I In Figures 3 and 4 of the drawing, I have illustrated th'e'flow control member lr'mountedma pipe or conduit I5 having a radially inwardlyprm jecting flangeIB which provides a shoulder or seat I1 for supporting the flow control member II. The radial inner end of the flange I6 defines a double frusto-conical opening I8. That is to say, the opening I8 below the flow control member II converges rather rapidly in the first frusto-conical portion I9 and then less rapidly in the second frusto-conical portion 2i] and terminate in a cylindrical passageway portion 2|. Fluid is arranged to flow through the pipe I in the direction indicated by the arrows in Figures 3 and 4 of the drawing. As the fluid pressure increases, the tongues I3 are bent downwardly closer and closer to the plane of the outer annular portion I4. As they bend downwardly, the central opening I2 becomes smaller as well as the radial darts 22 lying between the tongues I3, thus decreasing the size of the opening through which fluid can pass.
From a comparison of Figures 3 and 4 of the drawing, a further action will also be noted, and that is that as the fluid pressure increases, the inner edge of the supporting region of the shoulder II moves closer and closer to the center opening I8, thus decreasing the effective unsupported lengths of the tongues I3. This, in effect,
increases their stiflness as the pressure increases,
. a feature which is necessary to maintain uniform flow as the pressure increases.
To put this in a somewhat difierent way, it has been found that if the flow member II is supported only at the annular portion I4, increase of pressure causes too rapid closing of the tongues I3 and thus overcompensates for the increase in pressure. This in turn would cause a decrease in the flow rate as pressure increases.
By providing a support for the flow member I I which provides a supporting region which progressively moves toward the center as the pressure increases, very accurate control may be obtained and substantially uniform rate of flow result over wide variations on fluid pressure.
Under certain circumstances, it is sometimes desirable to provide a flow member which will give a rapidly accelerating fluid flow as pressure increases. It has been found that the flow member illustrated in Figures 1 and 2 of the drawing will provide such a characteristic when mounted in a pipe 23 on a shoulder 24 in an inverted position asshown in Figure 5 of the drawing.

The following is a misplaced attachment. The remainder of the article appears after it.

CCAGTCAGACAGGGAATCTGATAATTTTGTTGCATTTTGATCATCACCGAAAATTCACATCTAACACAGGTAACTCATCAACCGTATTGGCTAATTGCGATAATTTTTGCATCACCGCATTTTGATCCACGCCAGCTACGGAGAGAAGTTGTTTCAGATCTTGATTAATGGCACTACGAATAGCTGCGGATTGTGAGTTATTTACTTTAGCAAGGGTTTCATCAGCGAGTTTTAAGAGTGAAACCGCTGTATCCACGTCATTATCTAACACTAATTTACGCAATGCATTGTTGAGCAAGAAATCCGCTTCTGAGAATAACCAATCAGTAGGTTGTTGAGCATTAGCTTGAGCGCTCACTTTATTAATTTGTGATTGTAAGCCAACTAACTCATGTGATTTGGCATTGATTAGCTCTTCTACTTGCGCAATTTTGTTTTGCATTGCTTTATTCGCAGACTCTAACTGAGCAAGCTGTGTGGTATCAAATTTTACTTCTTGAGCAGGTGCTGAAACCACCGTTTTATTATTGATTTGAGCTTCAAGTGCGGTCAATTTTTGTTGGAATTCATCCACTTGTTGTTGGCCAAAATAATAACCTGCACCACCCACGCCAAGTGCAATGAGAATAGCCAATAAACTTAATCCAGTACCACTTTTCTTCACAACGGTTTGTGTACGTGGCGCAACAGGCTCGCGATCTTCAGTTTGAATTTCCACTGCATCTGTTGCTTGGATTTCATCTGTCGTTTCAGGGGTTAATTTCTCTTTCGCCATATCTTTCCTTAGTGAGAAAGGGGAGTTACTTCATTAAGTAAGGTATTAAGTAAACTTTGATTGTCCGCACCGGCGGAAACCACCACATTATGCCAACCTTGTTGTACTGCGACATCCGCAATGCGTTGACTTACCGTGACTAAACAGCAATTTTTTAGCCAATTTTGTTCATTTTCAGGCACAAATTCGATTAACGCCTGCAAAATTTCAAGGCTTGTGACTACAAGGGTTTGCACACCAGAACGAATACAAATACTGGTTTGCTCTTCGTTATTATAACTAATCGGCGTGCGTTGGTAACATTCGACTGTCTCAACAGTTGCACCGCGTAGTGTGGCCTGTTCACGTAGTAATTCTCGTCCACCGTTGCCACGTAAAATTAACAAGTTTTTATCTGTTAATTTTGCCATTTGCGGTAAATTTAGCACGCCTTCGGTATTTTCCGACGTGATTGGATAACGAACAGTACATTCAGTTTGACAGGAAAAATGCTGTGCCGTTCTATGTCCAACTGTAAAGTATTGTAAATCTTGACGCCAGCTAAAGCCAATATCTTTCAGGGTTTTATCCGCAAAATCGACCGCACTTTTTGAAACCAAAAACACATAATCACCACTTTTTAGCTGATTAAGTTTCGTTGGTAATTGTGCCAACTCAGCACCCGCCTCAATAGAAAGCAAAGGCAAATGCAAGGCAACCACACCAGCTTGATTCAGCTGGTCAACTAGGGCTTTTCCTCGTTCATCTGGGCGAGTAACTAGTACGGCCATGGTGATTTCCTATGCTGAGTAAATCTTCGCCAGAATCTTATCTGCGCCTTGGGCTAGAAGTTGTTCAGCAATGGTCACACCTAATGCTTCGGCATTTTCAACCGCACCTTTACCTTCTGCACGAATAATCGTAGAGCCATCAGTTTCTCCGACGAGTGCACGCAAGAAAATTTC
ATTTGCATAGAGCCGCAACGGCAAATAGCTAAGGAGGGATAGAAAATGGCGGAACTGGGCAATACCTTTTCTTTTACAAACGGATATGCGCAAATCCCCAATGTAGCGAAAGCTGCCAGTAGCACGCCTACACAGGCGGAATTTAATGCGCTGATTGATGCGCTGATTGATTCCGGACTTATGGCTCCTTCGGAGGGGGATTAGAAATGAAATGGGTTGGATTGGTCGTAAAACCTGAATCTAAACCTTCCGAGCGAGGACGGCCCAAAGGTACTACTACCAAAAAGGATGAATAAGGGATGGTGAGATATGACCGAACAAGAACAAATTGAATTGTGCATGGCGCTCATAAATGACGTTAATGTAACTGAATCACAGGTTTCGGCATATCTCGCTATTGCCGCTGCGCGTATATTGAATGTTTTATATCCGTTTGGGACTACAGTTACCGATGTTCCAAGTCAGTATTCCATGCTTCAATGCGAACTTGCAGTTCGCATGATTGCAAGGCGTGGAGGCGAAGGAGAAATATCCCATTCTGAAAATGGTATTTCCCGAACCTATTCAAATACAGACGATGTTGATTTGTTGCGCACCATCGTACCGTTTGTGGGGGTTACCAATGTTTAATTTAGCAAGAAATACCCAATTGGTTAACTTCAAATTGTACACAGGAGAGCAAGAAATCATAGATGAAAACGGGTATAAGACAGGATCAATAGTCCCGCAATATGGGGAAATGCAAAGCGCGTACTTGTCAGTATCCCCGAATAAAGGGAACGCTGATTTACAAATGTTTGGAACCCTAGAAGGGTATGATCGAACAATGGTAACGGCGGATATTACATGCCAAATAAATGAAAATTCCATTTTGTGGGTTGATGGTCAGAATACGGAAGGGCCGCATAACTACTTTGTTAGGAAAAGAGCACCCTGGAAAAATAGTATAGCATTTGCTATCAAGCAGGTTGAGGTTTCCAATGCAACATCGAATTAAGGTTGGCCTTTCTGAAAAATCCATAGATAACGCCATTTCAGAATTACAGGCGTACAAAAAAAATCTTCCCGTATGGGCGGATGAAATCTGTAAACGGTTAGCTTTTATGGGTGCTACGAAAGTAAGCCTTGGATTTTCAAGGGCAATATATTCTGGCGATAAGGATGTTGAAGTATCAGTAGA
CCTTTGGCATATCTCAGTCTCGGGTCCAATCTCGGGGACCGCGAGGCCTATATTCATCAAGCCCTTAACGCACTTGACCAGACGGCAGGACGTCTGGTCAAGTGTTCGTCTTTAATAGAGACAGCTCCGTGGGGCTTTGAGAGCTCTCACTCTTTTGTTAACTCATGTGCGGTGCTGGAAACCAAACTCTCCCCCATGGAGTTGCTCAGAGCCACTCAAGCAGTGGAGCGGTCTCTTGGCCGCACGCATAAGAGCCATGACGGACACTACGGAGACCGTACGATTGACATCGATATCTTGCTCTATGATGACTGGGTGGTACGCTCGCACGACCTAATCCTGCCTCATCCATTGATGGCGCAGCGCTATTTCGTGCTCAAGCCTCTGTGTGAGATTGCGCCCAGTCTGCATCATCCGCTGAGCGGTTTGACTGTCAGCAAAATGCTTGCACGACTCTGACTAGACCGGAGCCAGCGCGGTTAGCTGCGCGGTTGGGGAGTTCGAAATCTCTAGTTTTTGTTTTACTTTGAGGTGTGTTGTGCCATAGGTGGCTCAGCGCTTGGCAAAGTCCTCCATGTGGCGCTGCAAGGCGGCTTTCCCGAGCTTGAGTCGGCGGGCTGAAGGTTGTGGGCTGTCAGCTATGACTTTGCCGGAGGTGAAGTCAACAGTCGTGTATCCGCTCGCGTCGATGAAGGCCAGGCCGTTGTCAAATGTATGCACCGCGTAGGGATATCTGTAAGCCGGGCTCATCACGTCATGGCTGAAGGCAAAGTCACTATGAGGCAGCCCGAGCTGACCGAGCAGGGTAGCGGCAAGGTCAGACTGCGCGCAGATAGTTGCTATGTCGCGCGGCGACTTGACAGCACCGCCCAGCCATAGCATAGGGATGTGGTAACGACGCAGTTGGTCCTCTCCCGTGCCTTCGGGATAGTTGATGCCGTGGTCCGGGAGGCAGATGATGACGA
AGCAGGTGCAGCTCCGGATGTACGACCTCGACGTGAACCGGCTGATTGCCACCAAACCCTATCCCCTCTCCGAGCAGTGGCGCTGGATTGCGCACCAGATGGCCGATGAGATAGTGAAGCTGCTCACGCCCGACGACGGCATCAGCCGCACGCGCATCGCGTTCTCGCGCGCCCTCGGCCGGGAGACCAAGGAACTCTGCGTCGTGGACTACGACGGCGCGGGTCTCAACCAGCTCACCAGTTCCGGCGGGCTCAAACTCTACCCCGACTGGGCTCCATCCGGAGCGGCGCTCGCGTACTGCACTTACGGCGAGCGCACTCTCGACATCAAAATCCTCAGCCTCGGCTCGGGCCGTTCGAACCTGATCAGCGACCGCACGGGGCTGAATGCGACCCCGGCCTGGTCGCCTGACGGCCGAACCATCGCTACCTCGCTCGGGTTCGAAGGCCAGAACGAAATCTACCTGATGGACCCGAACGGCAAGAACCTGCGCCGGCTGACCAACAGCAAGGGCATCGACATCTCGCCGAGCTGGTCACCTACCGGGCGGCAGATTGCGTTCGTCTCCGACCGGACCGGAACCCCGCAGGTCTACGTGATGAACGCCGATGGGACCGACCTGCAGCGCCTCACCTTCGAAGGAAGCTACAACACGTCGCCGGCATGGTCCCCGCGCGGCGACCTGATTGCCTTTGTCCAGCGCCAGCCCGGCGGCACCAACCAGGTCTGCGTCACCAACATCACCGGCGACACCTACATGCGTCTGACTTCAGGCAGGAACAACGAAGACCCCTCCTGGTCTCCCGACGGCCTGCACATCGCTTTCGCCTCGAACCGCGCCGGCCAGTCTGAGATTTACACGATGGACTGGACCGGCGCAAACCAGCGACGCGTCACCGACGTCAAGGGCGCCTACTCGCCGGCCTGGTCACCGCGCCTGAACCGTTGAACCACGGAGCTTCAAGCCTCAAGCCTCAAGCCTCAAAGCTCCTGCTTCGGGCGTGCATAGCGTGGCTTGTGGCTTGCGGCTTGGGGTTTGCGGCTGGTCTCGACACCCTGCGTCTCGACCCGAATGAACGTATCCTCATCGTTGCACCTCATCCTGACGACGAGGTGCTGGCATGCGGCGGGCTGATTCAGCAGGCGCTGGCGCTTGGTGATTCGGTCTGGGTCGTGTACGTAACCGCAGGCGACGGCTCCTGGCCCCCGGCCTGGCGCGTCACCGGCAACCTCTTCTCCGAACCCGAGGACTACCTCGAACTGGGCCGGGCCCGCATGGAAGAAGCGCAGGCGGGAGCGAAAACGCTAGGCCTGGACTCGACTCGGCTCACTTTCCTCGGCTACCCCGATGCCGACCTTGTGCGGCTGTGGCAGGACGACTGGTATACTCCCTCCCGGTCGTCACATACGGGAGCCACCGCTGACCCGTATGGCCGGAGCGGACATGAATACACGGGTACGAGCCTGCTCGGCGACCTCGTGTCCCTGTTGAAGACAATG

The flow member I I is held in place by a locking ring 25 which is wedged or otherwise secured in the pipe 23. With fluid flowing in the direc-.
tion as shown by the arrows in Figure 5 increase in pressure will deflect the tongues I3 downwardly as is indicated by the dotted line, thus increasing the size of the opening. Thus, an accelerated increase in fluid flow is obtained as the pressure increases; w
In Figures 6 and 7 of the drawing, I have illustrated a modified form of the present invention. More particularly, a pair of flow members I I and I I are employed rather than a single flow member as shown in Figures 1 to 4 of the drawing.
The two flow members II and II are arranged so that the radial darts 22 on the disk I I are staggered with respect to the radial darts 22 on the disk II. It will thus be apparent that the second disk or flow member covers up the free flow caused by the dart-shaped slot of the first disk, and, therefore, the only exposed area is the round area in the center. of the disk. The use of a second flow member also gives greater stiffnes 'to the flow member assembly, and thereb enables thinner material to be used. l V
. plane of said annulus in an upstream direction 2,598,315 J I, r
4 While two flow members II and II' are illustrated, it will, of course, be apparent that any number of such members may be employed.
In Figure 7 of the drawing, I have illustrated how these flow members may be mounted on the shoulder 24. The flow members II and II may be retained in place by a lock ring 25 such as the lock ring 25 shown in Figure 5. It will, of course, be apparent that this lock ring 25 maybe employed if desired when a single flow member II is used, such as the single flow member assembly of Figures 1 to 4.
While I have shown certain particular embodiments of my invention, it will, of course, be understood that I do not wish to be limited thereto, since many modifications may be made, and I, therefore, contemplate by the appended claims to cover all such modifications as fall within the true spirit and scope of my invention.
I claim as my invention:
1. A flow control member comprising a thin disk formed from resilient metal having a relatively flat outer ring and having a.plurality of flexible tongues extending inwardly therefrom and converging toward their ends, leaving radially extending wedge-shaped sectors therebetween and turning from the plane of said ring in a regular curve in an upstream direction, and the area between said tongues forming a flow passageway closing as the pressure on said tongues increases and flexes them inwardly toward the plane of said ring.